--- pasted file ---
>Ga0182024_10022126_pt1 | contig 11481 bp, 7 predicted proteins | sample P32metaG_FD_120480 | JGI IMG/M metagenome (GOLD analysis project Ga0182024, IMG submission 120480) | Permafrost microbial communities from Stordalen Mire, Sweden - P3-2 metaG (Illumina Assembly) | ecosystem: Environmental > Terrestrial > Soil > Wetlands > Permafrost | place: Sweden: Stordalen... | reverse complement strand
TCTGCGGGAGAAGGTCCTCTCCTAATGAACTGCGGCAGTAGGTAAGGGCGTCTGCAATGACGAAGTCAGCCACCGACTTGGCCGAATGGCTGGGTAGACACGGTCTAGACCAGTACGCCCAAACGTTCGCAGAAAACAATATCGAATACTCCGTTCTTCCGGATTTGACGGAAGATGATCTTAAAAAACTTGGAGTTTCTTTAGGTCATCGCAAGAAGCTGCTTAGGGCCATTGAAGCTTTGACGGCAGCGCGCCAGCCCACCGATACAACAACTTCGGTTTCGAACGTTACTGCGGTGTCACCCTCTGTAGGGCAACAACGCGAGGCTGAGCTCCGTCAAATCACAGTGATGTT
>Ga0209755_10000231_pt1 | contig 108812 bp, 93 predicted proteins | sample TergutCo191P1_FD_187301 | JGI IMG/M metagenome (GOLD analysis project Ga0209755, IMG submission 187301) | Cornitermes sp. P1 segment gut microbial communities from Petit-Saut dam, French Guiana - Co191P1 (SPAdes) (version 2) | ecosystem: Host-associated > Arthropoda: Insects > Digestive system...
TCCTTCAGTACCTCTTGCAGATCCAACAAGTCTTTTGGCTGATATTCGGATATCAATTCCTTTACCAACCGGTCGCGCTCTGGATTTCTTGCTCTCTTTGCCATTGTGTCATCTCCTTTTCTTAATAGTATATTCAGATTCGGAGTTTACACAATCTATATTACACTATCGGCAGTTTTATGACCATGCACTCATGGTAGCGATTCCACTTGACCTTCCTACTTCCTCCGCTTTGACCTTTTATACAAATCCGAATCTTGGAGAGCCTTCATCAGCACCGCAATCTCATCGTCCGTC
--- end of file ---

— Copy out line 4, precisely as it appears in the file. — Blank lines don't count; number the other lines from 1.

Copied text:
TCCTTCAGTACCTCTTGCAGATCCAACAAGTCTTTTGGCTGATATTCGGATATCAATTCCTTTACCAACCGGTCGCGCTCTGGATTTCTTGCTCTCTTTGCCATTGTGTCATCTCCTTTTCTTAATAGTATATTCAGATTCGGAGTTTACACAATCTATATTACACTATCGGCAGTTTTATGACCATGCACTCATGGTAGCGATTCCACTTGACCTTCCTACTTCCTCCGCTTTGACCTTTTATACAAATCCGAATCTTGGAGAGCCTTCATCAGCACCGCAATCTCATCGTCCGTC